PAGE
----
Hitting the reset button on an acclaimed series can go in different directions, as evidenced by the second seasons of “Fargo” (terrific) and “True Detective” (not). ABC’s “American Crime” fell squarely into the former camp, buoyed by sensational performances and a twisty narrative, even if the finale didn’t quite measure up to all that preceded it.
Series creator John Ridley’s grim, spare and sobering series certainly possesses a premium-cable feel, and the ratings, frankly, have reflected those limitations. Although the template for using what amounts to a repertory of actors has been established in FX’s “American Horror Story,” the different roles for key players should only heighten appreciation of their talents, with season two producing an abundance of Emmy-worthy work.
In a way, the connective tissue for “American Crime’s” two runs – even more than a tragic series of events, steadily escalating situation and outwardly sedate suburban surface that hides explosive secrets – is the lengths to which parents will go on behalf of their children. If ABC once climbed the ratings heights with “Desperate Housewives,” think of this as “Desperate Parents.”
At the core of it all this time was the alleged rape of a high-school student, Taylor (Connor Jessup, in a stunningly nuanced turn), by Eric (Joey Pollari), a member of the school’s basketball team. Complicating the investigation was the fact that the two had exchanged flirty messages before the assault and that the revelations exposed their previously hidden sexuality.
As with the first season, a single event also laid bare rifts regarding class and race, and shattered illusions about some of these perfect, privileged children, who were, among other things, sexually predatory and dealing drugs. That led to the confused Taylor finally getting his hands on a gun, committing an act of violence that would end one young life and destroy another.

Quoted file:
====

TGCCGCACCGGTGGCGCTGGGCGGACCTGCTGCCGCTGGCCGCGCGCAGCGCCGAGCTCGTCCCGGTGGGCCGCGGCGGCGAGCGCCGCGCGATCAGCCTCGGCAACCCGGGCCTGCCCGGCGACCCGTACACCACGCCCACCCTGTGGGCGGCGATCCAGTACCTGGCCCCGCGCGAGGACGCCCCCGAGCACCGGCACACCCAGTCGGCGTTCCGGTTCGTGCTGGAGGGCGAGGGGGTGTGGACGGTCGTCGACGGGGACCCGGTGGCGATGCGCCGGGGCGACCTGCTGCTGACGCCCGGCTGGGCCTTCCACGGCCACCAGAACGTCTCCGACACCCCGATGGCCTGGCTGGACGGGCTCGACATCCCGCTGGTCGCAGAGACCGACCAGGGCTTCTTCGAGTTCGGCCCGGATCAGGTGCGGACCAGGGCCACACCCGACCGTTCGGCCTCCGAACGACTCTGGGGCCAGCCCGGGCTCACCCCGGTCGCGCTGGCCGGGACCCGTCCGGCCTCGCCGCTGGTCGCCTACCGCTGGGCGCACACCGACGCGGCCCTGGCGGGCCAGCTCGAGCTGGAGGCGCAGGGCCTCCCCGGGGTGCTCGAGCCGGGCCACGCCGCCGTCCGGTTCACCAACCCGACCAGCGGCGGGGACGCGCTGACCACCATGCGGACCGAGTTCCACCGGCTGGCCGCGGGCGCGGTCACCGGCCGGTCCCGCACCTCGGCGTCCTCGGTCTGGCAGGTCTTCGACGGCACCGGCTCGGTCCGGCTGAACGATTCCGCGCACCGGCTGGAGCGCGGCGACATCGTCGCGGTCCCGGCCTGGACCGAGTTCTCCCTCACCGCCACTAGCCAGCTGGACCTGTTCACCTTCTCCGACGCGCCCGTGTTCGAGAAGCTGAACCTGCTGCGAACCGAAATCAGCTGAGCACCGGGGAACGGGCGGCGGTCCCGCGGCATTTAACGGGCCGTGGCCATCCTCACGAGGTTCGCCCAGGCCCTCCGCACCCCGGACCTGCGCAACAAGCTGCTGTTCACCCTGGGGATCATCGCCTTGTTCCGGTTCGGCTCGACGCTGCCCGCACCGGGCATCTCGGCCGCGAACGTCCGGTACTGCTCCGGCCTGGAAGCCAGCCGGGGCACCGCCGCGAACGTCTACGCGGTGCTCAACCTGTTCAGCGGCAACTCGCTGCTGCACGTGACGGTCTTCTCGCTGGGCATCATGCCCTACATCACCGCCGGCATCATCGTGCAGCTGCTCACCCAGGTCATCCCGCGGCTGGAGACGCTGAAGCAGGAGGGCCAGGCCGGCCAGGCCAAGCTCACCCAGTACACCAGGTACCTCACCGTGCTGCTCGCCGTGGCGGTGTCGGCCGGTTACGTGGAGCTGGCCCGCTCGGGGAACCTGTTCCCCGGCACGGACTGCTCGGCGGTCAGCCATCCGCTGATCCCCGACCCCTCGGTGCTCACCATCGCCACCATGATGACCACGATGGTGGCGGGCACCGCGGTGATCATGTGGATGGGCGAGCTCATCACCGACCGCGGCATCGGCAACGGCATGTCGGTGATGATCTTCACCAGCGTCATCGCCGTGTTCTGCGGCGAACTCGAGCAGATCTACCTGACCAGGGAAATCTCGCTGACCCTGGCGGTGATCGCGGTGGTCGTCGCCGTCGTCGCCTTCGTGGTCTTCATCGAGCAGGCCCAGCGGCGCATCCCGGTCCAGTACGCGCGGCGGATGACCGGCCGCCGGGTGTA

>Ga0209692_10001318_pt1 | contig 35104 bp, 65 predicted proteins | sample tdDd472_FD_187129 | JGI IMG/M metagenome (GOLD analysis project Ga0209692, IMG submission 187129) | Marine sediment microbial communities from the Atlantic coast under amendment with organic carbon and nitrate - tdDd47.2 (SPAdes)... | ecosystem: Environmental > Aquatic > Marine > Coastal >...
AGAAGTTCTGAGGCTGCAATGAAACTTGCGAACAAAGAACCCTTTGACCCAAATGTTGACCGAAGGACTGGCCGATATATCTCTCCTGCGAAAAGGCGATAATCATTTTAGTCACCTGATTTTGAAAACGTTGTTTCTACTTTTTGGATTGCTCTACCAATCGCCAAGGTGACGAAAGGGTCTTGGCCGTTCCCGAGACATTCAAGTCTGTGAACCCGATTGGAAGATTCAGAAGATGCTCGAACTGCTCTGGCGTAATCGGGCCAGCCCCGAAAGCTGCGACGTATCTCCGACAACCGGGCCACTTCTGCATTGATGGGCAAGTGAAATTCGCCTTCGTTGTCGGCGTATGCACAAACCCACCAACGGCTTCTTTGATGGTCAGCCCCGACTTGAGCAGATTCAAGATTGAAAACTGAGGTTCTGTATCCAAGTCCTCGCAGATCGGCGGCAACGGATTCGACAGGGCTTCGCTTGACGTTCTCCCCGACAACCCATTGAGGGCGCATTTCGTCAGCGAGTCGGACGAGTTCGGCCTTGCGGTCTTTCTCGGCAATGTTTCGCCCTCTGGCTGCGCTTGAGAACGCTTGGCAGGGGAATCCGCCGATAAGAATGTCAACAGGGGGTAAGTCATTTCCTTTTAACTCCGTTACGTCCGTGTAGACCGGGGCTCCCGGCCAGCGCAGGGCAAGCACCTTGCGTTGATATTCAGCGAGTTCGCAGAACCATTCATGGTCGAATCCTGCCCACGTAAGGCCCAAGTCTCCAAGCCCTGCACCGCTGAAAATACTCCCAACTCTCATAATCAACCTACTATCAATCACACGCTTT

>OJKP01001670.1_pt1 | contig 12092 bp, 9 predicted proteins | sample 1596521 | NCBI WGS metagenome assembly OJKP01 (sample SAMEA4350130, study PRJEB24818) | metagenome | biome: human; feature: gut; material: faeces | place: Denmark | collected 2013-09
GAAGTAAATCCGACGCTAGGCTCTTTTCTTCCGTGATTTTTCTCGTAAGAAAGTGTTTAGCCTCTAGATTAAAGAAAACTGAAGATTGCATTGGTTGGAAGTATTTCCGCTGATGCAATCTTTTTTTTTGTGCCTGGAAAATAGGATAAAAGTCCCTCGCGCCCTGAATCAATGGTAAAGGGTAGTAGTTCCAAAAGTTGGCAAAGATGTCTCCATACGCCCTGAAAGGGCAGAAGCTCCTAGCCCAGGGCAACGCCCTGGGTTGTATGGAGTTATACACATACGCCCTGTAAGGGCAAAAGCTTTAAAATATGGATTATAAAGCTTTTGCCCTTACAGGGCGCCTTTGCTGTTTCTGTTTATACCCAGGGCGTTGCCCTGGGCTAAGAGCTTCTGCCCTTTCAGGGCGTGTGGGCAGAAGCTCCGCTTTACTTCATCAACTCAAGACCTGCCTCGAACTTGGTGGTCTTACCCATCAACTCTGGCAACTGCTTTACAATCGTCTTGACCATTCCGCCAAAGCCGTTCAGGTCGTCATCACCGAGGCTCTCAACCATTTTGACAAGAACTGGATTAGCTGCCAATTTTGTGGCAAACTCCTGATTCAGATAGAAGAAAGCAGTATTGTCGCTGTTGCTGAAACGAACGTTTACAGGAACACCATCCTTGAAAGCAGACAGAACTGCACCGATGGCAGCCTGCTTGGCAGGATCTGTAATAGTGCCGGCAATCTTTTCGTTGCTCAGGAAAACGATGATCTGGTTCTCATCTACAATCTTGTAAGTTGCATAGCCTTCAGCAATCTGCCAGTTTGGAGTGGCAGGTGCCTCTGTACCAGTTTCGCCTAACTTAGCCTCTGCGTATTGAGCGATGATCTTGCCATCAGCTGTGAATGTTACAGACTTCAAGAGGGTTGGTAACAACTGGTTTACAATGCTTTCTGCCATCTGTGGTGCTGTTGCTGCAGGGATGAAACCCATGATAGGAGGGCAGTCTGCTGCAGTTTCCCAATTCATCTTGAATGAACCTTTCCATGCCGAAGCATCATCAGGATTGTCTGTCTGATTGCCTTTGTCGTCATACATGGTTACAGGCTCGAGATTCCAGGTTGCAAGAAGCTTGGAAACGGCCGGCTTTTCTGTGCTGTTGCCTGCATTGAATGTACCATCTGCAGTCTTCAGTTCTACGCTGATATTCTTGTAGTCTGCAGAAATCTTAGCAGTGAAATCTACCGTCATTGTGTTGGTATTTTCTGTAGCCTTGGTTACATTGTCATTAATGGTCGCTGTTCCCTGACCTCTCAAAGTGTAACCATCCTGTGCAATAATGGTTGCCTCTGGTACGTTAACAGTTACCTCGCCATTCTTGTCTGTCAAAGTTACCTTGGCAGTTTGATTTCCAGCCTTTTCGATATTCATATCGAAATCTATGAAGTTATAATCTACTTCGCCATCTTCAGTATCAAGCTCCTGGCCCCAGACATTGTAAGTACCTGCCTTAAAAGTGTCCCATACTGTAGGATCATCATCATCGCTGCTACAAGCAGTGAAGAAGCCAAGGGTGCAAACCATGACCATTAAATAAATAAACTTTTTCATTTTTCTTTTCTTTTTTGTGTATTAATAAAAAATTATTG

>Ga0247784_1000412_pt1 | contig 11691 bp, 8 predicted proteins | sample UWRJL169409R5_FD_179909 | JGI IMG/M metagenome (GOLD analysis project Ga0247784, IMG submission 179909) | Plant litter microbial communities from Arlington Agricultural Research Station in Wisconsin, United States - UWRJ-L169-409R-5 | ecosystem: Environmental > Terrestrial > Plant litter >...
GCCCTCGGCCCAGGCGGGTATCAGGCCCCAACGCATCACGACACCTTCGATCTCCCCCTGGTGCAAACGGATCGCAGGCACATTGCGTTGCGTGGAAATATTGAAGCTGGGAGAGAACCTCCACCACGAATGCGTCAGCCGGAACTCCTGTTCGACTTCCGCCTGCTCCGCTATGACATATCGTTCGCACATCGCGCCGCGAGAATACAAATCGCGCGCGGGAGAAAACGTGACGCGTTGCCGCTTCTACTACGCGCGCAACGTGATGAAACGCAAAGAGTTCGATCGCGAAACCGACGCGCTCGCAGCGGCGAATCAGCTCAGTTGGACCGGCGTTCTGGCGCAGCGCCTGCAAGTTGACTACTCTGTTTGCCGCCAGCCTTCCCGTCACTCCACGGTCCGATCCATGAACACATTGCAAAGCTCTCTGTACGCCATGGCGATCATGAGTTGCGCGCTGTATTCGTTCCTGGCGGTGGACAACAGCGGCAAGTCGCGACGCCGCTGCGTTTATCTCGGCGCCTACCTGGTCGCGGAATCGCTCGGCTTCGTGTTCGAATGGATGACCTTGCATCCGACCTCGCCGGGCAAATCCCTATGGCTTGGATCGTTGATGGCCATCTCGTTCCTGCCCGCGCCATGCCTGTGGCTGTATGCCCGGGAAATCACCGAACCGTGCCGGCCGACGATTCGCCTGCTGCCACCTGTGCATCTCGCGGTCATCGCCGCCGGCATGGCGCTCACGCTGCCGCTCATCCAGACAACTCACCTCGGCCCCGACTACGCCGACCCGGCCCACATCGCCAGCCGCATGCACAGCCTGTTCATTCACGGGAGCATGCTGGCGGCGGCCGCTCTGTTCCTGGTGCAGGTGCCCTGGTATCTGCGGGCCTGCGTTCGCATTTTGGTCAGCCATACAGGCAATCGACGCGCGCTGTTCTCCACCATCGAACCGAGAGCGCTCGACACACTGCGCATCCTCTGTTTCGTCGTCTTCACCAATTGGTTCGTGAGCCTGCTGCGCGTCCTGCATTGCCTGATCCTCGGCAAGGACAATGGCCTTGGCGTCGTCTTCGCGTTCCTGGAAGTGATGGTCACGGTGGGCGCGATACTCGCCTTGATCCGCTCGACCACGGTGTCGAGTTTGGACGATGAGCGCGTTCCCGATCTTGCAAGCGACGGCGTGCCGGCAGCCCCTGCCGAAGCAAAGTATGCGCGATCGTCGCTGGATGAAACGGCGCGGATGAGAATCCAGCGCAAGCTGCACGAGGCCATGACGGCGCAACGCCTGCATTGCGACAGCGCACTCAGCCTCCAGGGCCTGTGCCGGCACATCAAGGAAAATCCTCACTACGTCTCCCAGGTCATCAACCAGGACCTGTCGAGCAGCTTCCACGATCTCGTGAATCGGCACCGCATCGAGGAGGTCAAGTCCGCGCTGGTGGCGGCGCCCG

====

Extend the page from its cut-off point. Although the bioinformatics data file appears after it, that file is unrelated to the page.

So much had already happened, frankly, that the finale (and SPOILER ALERT if you haven’t watched) was hard-pressed to adequately process and advance it. Beyond Taylor’s fate, the story (written by Diana Son, and directed by Nicole Kassell) raced around to deal with the fate and future of various adults drawn into the case, including the resourceful principal (Felicity Huffman), who somehow, cat-like, landed on her feet; the over-his-head basketball coach (Timothy Hutton); a caring teacher (Elvis Nolasco) at the nearby public school; and Taylor’s blue-collar mom (Lily Taylor) and the team captain’s mother (Regina King), all of whom paid a price, in one form or another.
Yet while it played a key role in the plot, the additional story of a computer hacker (Richard Cabral), who pilfered information from the Leyland Academy’s servers, felt a trifle half-baked and conveniently tacked on. And efforts to provide elements of closure for all of the aforementioned characters made the final hour somewhat rushed, which perhaps just seems more acute given how methodically — indeed, almost hypnotically — the series unfolded through the preceding hours.
Those are quibbles, however, in the broader context of a show that has been so consistently raw and real. Moreover, programs that oscillate between high-school-age and adult characters seldom do such a splendid job of capturing both groups, without turning the kids into precocious snots or their elders into the equivalent of Charlie Brown parents.
Appropriately, “Crime” ended by cutting back and forth between Taylor and Eric, whose tragic encounter set everything into motion. “Do you accept or reject that which has been presented to you?” the judge asked the former, referring to the plea bargain to which he had agreed, although the question lingered for both of them.
The hour ended without providing concrete answers. But by then, even taking into account the finale’s minor flaws, “American Crime” had quite eloquently made its case, once again, that a broadcaster can still lay claim to one of the best hours on television.